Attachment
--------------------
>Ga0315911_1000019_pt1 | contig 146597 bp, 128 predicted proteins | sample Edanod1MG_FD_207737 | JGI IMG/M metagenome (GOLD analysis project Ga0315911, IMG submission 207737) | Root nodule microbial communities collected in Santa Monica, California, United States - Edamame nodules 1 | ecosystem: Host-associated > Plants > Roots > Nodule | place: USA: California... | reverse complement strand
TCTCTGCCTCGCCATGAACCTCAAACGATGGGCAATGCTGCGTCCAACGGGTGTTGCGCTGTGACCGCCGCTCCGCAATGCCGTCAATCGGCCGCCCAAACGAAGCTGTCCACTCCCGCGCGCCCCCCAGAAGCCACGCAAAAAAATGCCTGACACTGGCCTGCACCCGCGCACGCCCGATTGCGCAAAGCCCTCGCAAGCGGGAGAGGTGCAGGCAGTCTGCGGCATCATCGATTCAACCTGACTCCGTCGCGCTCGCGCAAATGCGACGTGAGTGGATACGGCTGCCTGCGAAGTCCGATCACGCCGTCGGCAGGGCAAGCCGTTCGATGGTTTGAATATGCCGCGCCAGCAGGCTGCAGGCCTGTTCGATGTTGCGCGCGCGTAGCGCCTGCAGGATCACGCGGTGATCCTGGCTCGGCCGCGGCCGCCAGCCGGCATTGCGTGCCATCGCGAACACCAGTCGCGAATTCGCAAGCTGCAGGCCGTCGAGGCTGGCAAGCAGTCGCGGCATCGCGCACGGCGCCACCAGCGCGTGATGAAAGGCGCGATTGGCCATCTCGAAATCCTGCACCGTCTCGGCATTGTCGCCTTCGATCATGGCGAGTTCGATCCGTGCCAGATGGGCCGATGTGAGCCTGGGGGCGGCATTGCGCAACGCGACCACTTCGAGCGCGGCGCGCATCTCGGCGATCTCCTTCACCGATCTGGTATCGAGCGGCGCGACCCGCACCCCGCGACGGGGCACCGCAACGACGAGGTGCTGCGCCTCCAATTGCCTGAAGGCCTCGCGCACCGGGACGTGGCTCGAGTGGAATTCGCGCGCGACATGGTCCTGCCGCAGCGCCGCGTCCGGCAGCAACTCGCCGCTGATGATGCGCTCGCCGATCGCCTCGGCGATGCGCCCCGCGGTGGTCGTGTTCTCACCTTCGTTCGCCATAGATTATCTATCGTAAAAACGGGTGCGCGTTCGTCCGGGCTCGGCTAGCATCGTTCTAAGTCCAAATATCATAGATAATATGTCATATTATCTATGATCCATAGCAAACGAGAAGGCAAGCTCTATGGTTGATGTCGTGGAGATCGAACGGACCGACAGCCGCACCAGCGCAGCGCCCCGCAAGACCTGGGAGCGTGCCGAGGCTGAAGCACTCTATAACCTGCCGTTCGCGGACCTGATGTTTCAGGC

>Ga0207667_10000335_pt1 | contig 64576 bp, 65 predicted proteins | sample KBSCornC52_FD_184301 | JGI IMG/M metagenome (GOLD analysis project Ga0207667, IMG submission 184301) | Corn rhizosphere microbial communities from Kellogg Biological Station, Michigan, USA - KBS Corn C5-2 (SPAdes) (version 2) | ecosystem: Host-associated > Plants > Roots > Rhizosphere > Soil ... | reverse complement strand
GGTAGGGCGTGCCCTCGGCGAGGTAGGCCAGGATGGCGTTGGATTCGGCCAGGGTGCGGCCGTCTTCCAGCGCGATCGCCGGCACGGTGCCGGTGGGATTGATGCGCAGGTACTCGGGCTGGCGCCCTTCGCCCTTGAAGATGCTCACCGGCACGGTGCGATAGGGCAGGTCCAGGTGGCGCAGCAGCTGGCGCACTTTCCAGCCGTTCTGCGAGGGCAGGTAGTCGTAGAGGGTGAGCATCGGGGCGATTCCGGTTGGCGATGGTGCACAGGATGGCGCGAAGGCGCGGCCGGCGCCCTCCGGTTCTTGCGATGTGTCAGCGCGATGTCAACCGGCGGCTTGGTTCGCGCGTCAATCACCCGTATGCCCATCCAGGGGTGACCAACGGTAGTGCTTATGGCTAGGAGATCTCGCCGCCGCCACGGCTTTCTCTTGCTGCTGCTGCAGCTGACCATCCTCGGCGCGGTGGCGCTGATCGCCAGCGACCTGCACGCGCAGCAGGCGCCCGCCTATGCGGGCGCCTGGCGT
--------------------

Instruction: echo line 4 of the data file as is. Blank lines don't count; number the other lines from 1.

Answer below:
GGTAGGGCGTGCCCTCGGCGAGGTAGGCCAGGATGGCGTTGGATTCGGCCAGGGTGCGGCCGTCTTCCAGCGCGATCGCCGGCACGGTGCCGGTGGGATTGATGCGCAGGTACTCGGGCTGGCGCCCTTCGCCCTTGAAGATGCTCACCGGCACGGTGCGATAGGGCAGGTCCAGGTGGCGCAGCAGCTGGCGCACTTTCCAGCCGTTCTGCGAGGGCAGGTAGTCGTAGAGGGTGAGCATCGGGGCGATTCCGGTTGGCGATGGTGCACAGGATGGCGCGAAGGCGCGGCCGGCGCCCTCCGGTTCTTGCGATGTGTCAGCGCGATGTCAACCGGCGGCTTGGTTCGCGCGTCAATCACCCGTATGCCCATCCAGGGGTGACCAACGGTAGTGCTTATGGCTAGGAGATCTCGCCGCCGCCACGGCTTTCTCTTGCTGCTGCTGCAGCTGACCATCCTCGGCGCGGTGGCGCTGATCGCCAGCGACCTGCACGCGCAGCAGGCGCCCGCCTATGCGGGCGCCTGGCGT